Seating the resonant head over a snare bed creates a slight bow in the head, ensuring that the cable snares make full contact with the drum head as they pass over the bearing edge. This direct contact enhances response, sensitivity, and the overall quality of sound produced by the instrument.

Once the bottom head is properly seated and tuned to the desired pitch, attention turns to installing and tuning the batter head.

Tuning the batter head requires disengaging any snare wires on the drum's strainer and ensuring the head is cleared by evenly finger tightening the tension rods around the drum. Using two drum keys placed on tension rods directly opposite each other, gradually increase the tension of each rod in a star-shaped pattern to bring the pitch up. Start with smaller tension increments and gradually increase the tension to achieve the desired pitch.

While tuning philosophies may vary among players, at BSP, we prioritize achieving a slightly higher pitch on the resonant side head than the batter side head. This approach results in a full, round, and pure tone from the instrument. Ultimately, tuning is about more than hitting a specific pitch; it's about finding a feeling, a resonance that reverberates in the chest when playing the snare drum.

Once both the top and bottom heads are in tune, it's time to fine-tune the tension of the cable snare wires, completing the tuning process for your SoundArt snare drum.


Finding the Right Tension

When tuning your SoundArt snare drum, it's crucial to understand the relationship between cable tension and dynamic range.

Start by loosening all three units completely, then gradually tighten each cable while playing at different dynamic levels.

Listen closely to how each cable responds and adjust accordingly to achieve your desired sound.

As stated previously, coated cables will respond best at louder dynamics, stainless cables at medium dynamics, and guitar wire units will respond best at quieter dynamics. Starting at one end of the dynamic range is a good practice when dialing in cable snare tension. Take your time with this process and wait to hear each cable activate at its appropriate dynamic level.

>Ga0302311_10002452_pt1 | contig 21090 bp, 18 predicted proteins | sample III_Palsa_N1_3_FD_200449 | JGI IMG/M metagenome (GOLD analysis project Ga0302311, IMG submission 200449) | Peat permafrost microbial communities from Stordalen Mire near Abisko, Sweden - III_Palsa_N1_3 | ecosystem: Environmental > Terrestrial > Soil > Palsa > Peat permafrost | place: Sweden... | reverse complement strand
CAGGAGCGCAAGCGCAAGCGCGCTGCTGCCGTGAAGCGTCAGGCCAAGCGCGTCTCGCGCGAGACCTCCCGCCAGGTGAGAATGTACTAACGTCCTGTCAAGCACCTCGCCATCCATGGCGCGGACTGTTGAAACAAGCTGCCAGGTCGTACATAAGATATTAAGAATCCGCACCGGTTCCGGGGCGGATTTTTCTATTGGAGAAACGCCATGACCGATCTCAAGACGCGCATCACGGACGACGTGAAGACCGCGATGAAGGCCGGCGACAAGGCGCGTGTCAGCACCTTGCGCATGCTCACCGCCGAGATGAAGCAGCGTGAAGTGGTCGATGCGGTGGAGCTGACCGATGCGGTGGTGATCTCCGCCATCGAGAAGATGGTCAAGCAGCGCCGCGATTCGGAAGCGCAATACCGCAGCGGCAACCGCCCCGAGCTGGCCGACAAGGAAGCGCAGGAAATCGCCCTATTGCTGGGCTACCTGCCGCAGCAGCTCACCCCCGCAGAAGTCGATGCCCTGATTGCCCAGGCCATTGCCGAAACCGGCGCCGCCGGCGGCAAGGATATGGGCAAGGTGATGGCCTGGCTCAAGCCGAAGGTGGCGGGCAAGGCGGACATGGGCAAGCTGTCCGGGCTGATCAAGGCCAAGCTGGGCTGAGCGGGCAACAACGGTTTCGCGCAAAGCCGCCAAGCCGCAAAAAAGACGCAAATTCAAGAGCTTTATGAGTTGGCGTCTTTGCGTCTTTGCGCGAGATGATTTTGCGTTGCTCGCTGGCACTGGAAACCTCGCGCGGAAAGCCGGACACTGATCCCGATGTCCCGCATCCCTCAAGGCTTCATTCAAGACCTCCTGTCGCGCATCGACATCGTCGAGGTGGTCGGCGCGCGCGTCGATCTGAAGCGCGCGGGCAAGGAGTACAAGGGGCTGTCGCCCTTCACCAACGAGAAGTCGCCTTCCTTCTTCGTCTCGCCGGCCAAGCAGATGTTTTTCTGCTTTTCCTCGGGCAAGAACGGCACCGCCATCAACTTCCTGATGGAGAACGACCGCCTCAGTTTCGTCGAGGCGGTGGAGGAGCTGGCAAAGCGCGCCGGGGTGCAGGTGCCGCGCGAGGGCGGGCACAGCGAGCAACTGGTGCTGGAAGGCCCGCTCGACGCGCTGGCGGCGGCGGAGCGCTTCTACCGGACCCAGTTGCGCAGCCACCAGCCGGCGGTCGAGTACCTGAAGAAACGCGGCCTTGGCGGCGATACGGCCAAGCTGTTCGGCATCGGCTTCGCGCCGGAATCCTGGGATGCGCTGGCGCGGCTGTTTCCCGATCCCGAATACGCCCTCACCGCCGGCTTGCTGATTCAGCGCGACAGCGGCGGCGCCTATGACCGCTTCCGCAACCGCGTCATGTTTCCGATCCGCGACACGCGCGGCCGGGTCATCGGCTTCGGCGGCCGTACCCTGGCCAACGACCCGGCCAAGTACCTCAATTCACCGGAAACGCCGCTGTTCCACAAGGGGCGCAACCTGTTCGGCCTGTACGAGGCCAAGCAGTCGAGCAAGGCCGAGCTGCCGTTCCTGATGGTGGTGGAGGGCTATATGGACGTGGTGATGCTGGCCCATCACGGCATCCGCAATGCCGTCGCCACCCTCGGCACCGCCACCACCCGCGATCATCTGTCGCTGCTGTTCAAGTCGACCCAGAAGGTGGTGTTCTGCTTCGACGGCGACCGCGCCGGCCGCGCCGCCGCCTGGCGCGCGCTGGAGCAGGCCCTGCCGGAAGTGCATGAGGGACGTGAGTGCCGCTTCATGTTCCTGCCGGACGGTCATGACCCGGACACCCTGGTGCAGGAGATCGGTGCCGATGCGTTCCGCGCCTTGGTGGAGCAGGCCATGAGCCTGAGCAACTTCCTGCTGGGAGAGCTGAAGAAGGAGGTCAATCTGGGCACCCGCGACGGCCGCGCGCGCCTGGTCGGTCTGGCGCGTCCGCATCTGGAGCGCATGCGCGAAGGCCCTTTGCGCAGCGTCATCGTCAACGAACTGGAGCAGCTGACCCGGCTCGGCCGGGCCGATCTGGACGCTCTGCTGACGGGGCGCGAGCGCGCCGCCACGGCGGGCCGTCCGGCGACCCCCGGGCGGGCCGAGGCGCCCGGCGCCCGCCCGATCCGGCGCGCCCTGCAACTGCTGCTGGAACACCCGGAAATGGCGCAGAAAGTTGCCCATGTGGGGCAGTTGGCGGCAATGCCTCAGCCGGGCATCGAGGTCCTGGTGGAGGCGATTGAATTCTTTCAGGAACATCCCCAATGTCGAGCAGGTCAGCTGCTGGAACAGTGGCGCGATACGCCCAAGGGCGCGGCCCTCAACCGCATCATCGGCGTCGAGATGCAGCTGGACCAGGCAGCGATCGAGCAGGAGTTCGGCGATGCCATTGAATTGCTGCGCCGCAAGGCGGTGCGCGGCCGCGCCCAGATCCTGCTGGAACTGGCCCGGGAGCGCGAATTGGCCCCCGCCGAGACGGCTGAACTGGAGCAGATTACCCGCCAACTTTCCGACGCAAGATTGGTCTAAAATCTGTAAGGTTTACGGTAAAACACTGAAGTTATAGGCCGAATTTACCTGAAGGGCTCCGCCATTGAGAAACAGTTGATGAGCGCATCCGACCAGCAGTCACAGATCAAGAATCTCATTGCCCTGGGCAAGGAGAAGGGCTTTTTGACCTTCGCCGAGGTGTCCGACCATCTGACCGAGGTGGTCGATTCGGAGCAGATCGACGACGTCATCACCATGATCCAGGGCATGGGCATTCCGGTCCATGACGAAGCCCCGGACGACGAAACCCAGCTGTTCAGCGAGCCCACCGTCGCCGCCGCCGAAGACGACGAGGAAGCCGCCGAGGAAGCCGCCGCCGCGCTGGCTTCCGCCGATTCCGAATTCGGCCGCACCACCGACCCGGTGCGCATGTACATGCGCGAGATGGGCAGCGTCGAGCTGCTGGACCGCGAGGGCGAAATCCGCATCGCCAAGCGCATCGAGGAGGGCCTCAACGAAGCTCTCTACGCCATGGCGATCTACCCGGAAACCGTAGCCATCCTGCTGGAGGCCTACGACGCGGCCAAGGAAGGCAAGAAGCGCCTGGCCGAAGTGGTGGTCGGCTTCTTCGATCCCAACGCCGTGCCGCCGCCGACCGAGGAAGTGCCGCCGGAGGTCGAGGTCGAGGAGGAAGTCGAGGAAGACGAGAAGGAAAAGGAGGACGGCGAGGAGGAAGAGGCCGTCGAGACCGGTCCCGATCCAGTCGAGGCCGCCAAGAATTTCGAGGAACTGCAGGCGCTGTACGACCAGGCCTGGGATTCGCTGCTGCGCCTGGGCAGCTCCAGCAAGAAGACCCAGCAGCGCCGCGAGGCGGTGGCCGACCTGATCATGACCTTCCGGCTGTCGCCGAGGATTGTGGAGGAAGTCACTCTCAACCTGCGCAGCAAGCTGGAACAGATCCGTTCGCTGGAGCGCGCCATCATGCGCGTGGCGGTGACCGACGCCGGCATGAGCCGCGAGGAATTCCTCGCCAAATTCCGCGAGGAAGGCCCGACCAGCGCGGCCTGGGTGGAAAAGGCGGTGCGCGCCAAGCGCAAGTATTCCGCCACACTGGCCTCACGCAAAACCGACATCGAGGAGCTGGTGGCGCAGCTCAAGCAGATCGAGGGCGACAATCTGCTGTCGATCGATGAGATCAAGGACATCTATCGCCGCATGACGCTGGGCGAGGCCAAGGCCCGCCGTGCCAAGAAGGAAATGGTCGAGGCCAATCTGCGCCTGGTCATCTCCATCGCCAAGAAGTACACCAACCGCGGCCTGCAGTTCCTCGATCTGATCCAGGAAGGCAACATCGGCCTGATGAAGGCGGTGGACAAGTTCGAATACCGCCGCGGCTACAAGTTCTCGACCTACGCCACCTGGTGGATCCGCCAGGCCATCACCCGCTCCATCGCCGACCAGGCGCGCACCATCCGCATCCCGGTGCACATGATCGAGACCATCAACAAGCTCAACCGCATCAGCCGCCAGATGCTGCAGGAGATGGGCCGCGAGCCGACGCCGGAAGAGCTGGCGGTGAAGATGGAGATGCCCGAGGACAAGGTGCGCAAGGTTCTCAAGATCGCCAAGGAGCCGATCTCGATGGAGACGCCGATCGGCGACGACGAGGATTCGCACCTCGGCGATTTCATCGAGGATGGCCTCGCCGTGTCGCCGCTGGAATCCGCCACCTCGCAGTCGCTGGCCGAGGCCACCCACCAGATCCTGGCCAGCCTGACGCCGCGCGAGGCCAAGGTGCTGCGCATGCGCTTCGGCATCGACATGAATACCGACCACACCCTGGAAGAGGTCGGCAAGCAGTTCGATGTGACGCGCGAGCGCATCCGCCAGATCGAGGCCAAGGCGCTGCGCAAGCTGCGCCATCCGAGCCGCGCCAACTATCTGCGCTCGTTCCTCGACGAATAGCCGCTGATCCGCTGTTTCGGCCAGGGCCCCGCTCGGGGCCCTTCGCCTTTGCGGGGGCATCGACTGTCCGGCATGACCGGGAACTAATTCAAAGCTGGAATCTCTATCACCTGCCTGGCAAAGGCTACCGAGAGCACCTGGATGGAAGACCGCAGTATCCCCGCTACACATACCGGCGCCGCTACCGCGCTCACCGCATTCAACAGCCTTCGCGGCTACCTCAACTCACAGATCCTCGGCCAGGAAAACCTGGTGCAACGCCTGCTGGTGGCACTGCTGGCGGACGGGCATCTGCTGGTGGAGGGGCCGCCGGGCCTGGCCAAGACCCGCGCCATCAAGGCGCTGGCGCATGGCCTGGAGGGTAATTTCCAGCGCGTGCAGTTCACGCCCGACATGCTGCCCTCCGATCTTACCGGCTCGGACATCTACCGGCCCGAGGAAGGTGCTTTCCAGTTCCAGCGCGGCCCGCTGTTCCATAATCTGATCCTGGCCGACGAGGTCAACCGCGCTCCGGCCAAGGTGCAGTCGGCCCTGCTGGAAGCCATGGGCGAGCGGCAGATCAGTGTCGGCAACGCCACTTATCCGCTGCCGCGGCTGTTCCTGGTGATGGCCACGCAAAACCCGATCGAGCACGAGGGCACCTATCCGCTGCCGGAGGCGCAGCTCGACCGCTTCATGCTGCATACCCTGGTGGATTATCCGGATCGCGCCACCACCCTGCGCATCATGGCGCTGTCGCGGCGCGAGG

Each drum - depending on the diameter, depth, and material of the shell - will have its own unique timbre and "sweet spot" for cable tension. Be sure to listen closely when tensioning each cable to hear when it activates and at what dynamic level the cable speaks most clearly. Ultimately, tuning a snare drum and tuning a SoundArt snare drum comes down to personal preference and what sounds best to your ears. Be sure to follow along with Tim in our YouTube video linked at the top of this article for a step-by-step process.


Wrapping Up How To Tune A Snare Drum

The SoundArt strainer system is very popular with schools, students and professionals searching for an exceptional sound, that’s easy to set and consistent to maintain. The trio cable snare system allows for players to dial in a sound that suits the situation and piece of music. If you are interested in exploring and experimenting with even more sounds on your orchestral snare or concert snare drum considering looking at the Multisonic Snare System. This 5 cable system expands on the innovations of the SoundArt snare drum with even more options for the most discerning of percussionists. You can learn how to tune your Multisonic snare drum in this blog post.

Visit our website to learn more about our SoundArt strainer, which is available on ply-Maple, Brass, Titanium and Unibody solid shells. Also check out our YouTube channel where you can find all sorts of audio and video sound samples for these drums

Happy drumming!